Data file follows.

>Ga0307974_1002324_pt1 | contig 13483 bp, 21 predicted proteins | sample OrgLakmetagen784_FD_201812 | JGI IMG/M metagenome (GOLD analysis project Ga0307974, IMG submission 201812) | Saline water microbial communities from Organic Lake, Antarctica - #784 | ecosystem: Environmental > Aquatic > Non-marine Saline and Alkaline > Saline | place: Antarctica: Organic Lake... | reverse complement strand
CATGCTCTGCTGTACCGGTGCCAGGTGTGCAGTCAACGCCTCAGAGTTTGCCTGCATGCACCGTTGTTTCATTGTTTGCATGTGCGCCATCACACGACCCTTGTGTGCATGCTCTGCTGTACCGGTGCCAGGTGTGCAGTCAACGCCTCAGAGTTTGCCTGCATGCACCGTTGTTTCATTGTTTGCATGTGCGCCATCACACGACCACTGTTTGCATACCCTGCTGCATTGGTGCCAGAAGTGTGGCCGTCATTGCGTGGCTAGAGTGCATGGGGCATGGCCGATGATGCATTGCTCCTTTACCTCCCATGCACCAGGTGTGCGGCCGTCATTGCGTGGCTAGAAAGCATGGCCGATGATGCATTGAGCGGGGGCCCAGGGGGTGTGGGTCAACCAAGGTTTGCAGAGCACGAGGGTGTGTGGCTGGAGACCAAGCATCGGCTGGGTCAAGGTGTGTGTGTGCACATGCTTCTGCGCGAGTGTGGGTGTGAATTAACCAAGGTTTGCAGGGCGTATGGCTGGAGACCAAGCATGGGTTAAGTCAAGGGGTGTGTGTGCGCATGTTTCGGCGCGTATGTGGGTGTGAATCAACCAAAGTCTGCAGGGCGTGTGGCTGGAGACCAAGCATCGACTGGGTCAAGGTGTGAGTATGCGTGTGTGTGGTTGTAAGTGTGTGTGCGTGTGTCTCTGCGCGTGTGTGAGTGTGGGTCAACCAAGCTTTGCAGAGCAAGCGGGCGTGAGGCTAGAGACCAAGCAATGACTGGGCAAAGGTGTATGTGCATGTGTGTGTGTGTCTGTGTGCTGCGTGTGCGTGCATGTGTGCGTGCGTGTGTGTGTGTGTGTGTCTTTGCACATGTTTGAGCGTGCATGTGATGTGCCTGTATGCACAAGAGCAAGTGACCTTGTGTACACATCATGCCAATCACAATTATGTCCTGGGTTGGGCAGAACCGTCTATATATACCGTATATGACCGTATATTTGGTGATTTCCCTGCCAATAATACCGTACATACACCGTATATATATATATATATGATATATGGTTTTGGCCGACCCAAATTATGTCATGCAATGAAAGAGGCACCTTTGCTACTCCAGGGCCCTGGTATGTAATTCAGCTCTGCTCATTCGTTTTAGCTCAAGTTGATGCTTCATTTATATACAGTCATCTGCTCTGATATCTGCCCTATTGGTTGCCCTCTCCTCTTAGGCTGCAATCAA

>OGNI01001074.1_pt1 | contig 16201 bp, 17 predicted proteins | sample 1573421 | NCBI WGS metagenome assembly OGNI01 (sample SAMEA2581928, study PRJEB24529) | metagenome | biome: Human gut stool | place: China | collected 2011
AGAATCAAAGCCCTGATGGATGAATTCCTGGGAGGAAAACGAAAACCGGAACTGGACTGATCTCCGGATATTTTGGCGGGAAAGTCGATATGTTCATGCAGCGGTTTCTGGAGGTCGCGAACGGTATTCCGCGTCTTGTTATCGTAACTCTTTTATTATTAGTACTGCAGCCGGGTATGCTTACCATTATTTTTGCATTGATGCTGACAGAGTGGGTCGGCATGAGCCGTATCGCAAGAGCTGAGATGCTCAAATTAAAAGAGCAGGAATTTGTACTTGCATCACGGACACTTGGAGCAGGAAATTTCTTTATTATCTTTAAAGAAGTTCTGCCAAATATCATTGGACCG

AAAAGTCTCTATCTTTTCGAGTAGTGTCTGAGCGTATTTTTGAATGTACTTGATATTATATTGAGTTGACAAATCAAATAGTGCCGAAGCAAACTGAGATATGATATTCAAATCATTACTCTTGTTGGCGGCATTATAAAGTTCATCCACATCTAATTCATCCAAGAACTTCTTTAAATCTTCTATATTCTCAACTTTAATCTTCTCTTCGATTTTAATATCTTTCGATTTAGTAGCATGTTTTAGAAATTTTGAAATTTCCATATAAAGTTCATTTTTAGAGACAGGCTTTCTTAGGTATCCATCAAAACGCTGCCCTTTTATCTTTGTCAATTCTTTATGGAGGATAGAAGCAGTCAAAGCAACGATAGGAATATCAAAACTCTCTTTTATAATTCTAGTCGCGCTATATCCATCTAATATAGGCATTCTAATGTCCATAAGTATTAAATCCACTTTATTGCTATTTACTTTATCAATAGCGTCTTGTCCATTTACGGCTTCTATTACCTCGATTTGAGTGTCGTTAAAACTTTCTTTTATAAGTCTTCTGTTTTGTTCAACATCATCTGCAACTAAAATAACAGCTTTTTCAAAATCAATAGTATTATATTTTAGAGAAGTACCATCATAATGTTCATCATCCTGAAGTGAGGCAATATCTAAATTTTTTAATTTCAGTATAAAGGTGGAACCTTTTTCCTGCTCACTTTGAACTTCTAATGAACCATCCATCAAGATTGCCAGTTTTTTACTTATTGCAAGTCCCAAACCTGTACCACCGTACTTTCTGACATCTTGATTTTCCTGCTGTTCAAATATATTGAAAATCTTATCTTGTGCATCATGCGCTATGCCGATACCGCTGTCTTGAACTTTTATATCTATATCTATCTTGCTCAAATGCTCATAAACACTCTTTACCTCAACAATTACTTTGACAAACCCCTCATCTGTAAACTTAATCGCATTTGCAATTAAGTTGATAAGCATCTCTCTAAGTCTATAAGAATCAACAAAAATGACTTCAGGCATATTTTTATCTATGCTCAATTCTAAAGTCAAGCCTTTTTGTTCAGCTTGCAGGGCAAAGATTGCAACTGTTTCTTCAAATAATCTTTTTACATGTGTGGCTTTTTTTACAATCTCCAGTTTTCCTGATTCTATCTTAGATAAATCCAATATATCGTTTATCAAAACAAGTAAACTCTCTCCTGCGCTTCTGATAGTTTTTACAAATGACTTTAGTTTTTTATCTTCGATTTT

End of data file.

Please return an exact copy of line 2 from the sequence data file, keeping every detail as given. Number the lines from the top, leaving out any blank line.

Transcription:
CATGCTCTGCTGTACCGGTGCCAGGTGTGCAGTCAACGCCTCAGAGTTTGCCTGCATGCACCGTTGTTTCATTGTTTGCATGTGCGCCATCACACGACCCTTGTGTGCATGCTCTGCTGTACCGGTGCCAGGTGTGCAGTCAACGCCTCAGAGTTTGCCTGCATGCACCGTTGTTTCATTGTTTGCATGTGCGCCATCACACGACCACTGTTTGCATACCCTGCTGCATTGGTGCCAGAAGTGTGGCCGTCATTGCGTGGCTAGAGTGCATGGGGCATGGCCGATGATGCATTGCTCCTTTACCTCCCATGCACCAGGTGTGCGGCCGTCATTGCGTGGCTAGAAAGCATGGCCGATGATGCATTGAGCGGGGGCCCAGGGGGTGTGGGTCAACCAAGGTTTGCAGAGCACGAGGGTGTGTGGCTGGAGACCAAGCATCGGCTGGGTCAAGGTGTGTGTGTGCACATGCTTCTGCGCGAGTGTGGGTGTGAATTAACCAAGGTTTGCAGGGCGTATGGCTGGAGACCAAGCATGGGTTAAGTCAAGGGGTGTGTGTGCGCATGTTTCGGCGCGTATGTGGGTGTGAATCAACCAAAGTCTGCAGGGCGTGTGGCTGGAGACCAAGCATCGACTGGGTCAAGGTGTGAGTATGCGTGTGTGTGGTTGTAAGTGTGTGTGCGTGTGTCTCTGCGCGTGTGTGAGTGTGGGTCAACCAAGCTTTGCAGAGCAAGCGGGCGTGAGGCTAGAGACCAAGCAATGACTGGGCAAAGGTGTATGTGCATGTGTGTGTGTGTCTGTGTGCTGCGTGTGCGTGCATGTGTGCGTGCGTGTGTGTGTGTGTGTGTCTTTGCACATGTTTGAGCGTGCATGTGATGTGCCTGTATGCACAAGAGCAAGTGACCTTGTGTACACATCATGCCAATCACAATTATGTCCTGGGTTGGGCAGAACCGTCTATATATACCGTATATGACCGTATATTTGGTGATTTCCCTGCCAATAATACCGTACATACACCGTATATATATATATATATGATATATGGTTTTGGCCGACCCAAATTATGTCATGCAATGAAAGAGGCACCTTTGCTACTCCAGGGCCCTGGTATGTAATTCAGCTCTGCTCATTCGTTTTAGCTCAAGTTGATGCTTCATTTATATACAGTCATCTGCTCTGATATCTGCCCTATTGGTTGCCCTCTCCTCTTAGGCTGCAATCAA